To say that I am grateful for the hurricane would require a level of optimism and faith that have never quite fit into this 61.5-inch body. I haven’t become another person. I’m not better. But now, I never drive around with an empty gas tank. I count and recount the cans in my cupboard. I keep harassing my husband to buy a new gas stove. I try to have all my electronic devices fully charged. When we’re out of ice, anxiety kicks in. Not having cash seems like an extremely irresponsible act, one that I still commit, but now recognize it as such. I need to have a plan of how I’m going to find my spouse in case the internet, the phones, cars, gas stations, traffic lights fail. In case the country fails us. Practicing yoga doesn’t seem like a snobbish hobby anymore. It has become a necessity to prevent me from crying — something that I can do without air conditioning, without electricity, water, ice, gas or cash.  

I’ve always cooked enough to feed tribes, even when we are just two lonely souls. This week I barely cooked two cups of rice. The official excuse was that I didn’t want to waste food. The real one is that I keep expecting the power to go out. In Spanish, when we refer to electricity, we call it la luz, the light. And as my gut predicted the power went out, "the light left." And it continues leaving.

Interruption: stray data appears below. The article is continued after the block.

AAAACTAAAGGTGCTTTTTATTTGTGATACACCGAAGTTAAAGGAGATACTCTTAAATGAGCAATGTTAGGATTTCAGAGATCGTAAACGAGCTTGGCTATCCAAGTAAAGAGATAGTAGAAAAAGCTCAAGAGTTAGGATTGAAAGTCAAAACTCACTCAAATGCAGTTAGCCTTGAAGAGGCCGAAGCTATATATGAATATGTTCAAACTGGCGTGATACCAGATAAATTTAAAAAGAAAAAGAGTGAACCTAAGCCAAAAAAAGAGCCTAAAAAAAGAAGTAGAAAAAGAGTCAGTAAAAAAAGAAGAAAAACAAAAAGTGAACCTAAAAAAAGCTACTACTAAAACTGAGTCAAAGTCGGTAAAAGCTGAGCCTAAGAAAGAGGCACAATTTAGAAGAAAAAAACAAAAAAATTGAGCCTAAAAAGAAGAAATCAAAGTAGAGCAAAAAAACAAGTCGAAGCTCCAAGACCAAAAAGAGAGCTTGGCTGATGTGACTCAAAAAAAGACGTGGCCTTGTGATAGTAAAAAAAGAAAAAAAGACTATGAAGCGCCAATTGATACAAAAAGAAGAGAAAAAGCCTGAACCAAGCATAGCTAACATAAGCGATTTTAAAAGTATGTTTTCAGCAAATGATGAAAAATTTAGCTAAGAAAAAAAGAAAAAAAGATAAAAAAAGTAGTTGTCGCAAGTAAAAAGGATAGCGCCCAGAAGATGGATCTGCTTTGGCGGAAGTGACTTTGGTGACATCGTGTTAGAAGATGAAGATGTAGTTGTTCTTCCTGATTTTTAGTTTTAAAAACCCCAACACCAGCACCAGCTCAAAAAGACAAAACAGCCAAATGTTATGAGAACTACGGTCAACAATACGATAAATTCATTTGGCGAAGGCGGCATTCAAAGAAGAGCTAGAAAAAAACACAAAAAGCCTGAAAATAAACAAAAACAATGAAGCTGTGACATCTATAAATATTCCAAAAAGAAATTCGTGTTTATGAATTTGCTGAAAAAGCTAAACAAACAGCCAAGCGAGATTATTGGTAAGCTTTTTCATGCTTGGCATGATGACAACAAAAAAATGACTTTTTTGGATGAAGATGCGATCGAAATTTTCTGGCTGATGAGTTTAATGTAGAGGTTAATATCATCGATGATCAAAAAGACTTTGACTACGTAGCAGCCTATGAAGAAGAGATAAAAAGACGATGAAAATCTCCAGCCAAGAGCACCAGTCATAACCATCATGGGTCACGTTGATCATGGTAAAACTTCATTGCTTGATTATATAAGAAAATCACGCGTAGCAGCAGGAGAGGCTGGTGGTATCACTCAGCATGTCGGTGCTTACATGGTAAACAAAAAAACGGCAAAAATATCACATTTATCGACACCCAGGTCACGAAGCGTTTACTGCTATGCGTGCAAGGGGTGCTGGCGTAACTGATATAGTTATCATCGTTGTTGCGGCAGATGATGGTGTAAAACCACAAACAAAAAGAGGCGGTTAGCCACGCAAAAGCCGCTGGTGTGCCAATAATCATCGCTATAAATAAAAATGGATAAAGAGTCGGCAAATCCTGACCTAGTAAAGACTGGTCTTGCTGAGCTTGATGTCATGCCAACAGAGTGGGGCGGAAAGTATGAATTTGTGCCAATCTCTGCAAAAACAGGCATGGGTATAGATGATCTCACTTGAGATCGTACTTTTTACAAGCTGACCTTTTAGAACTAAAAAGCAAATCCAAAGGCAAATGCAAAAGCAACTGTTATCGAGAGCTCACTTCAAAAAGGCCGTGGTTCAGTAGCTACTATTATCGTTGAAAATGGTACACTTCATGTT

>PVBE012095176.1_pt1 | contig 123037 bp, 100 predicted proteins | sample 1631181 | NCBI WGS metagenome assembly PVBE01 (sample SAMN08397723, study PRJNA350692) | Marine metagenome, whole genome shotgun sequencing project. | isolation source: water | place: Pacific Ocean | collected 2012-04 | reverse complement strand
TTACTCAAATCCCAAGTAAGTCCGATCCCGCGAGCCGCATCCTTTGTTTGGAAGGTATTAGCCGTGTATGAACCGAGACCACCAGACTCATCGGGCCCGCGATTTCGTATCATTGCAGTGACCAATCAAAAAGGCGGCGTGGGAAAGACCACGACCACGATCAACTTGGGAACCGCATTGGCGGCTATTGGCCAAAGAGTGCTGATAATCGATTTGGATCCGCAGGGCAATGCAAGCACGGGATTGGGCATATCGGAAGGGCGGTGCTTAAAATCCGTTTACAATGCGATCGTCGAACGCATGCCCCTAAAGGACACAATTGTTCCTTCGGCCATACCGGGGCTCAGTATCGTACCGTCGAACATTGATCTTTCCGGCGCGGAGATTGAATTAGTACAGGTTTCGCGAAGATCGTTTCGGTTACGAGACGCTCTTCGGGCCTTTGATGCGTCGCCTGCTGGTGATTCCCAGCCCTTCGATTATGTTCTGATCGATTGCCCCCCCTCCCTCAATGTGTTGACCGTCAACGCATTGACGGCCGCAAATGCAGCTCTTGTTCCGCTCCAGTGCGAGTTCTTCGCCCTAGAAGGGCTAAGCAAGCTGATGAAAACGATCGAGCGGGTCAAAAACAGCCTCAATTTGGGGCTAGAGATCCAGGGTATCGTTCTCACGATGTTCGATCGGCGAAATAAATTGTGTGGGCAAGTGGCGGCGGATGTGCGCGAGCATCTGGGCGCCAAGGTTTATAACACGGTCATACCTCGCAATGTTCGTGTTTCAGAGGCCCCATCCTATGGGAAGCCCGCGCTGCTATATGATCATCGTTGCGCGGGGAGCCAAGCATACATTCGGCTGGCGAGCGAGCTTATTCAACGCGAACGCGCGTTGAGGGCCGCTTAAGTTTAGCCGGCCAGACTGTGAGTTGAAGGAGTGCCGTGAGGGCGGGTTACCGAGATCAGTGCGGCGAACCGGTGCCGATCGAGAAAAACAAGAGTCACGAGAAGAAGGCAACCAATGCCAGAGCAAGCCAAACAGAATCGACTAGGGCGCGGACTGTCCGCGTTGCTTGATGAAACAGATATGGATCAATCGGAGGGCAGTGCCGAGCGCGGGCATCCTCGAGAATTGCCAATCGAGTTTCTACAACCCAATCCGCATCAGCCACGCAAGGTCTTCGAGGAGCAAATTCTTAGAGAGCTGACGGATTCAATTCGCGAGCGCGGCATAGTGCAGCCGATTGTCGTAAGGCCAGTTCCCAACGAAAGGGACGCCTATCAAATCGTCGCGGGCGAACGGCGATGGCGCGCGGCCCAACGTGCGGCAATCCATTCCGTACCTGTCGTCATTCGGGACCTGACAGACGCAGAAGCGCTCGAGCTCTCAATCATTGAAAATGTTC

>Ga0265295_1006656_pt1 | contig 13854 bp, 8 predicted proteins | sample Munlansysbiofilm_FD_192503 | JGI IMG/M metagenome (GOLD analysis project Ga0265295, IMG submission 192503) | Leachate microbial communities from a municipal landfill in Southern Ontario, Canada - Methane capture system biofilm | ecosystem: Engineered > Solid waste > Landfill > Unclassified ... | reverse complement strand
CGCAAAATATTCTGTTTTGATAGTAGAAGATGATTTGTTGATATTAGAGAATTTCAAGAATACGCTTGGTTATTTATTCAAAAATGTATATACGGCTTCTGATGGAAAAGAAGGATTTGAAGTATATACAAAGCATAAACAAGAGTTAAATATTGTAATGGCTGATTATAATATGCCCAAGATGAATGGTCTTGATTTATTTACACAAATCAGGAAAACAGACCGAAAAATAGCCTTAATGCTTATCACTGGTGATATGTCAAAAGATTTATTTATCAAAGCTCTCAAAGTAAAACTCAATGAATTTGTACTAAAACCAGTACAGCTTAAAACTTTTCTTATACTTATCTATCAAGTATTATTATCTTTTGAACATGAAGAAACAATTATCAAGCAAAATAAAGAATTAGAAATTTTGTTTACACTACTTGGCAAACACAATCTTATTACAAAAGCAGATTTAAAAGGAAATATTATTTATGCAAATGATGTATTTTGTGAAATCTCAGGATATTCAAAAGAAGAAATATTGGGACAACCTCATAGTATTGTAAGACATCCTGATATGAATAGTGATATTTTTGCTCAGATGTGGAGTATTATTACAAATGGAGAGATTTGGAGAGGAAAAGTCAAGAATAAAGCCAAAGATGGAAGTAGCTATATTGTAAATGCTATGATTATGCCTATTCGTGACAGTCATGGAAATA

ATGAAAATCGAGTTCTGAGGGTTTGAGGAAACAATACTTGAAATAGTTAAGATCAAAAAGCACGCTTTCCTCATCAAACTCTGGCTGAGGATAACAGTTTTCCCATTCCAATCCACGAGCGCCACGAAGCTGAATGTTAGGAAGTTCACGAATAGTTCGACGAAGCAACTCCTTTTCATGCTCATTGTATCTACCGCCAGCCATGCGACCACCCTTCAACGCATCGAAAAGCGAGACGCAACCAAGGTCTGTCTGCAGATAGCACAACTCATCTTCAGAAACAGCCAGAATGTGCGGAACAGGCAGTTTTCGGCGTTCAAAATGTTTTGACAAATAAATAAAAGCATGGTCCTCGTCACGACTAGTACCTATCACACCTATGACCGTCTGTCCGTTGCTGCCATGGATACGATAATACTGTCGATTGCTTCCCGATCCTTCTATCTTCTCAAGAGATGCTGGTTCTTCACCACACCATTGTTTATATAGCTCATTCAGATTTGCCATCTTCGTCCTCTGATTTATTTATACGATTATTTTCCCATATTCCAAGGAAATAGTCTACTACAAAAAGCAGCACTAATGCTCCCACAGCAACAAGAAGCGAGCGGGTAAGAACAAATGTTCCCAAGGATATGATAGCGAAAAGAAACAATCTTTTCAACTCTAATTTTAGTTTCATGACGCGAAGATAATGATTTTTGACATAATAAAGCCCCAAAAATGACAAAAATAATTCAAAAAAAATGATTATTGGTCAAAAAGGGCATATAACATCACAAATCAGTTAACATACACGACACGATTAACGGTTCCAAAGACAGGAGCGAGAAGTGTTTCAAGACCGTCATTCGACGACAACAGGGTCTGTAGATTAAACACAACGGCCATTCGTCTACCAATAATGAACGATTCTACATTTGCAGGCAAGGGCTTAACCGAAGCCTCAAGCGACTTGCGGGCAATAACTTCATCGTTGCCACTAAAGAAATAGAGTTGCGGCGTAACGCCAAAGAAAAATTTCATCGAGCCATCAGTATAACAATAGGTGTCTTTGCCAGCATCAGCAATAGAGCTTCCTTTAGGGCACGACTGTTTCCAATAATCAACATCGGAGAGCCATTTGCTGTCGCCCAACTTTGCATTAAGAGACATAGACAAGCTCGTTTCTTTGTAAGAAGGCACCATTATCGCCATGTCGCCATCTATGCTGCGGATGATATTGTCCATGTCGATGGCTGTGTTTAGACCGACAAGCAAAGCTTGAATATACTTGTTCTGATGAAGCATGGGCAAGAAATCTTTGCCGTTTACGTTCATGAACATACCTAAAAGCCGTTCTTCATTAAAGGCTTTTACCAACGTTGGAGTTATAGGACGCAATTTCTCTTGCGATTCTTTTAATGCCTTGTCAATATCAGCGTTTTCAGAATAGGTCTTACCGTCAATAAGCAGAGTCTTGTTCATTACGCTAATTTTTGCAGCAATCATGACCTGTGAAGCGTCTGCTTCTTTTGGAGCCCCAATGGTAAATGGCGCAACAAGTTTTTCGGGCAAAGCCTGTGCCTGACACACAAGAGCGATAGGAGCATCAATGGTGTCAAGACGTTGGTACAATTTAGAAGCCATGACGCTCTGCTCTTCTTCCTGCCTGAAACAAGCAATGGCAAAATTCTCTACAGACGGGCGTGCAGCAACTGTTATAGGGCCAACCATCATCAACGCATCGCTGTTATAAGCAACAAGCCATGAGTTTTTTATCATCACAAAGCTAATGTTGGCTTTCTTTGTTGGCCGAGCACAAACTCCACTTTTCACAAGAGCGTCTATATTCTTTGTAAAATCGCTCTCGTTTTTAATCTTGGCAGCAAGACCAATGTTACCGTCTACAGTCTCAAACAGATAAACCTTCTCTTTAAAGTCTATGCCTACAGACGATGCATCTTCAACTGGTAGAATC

As long as there’s still one human being in the dark, regardless if it’s in the middle of the mountains, in a gated community, in the hood, in a condo, in a beachfront property or inside a hospital, we keep losing both our power and our light. Every single time that I find out that I’m not going to see my best friends’ children grow up, every time someone tells me that they lost their job, every time they close a school, every time that I depend on my niece to answer Facetime, so I can see her little face and her new missing teeth — the light continues to escape us. 

It no longer seems premature to get a hurricane tattoo. Actually, it’s more of a preventive measure. In less than a month and a half, hurricane season — the season that shall not be named — starts yet again. I just might have enough time to carry the hurricane on my shoulder and finally rip it off my damn chest once and for all.  

Edmaris Carazo is a writer living in San Juan, Puerto Rico. Read her original piece in Spanish here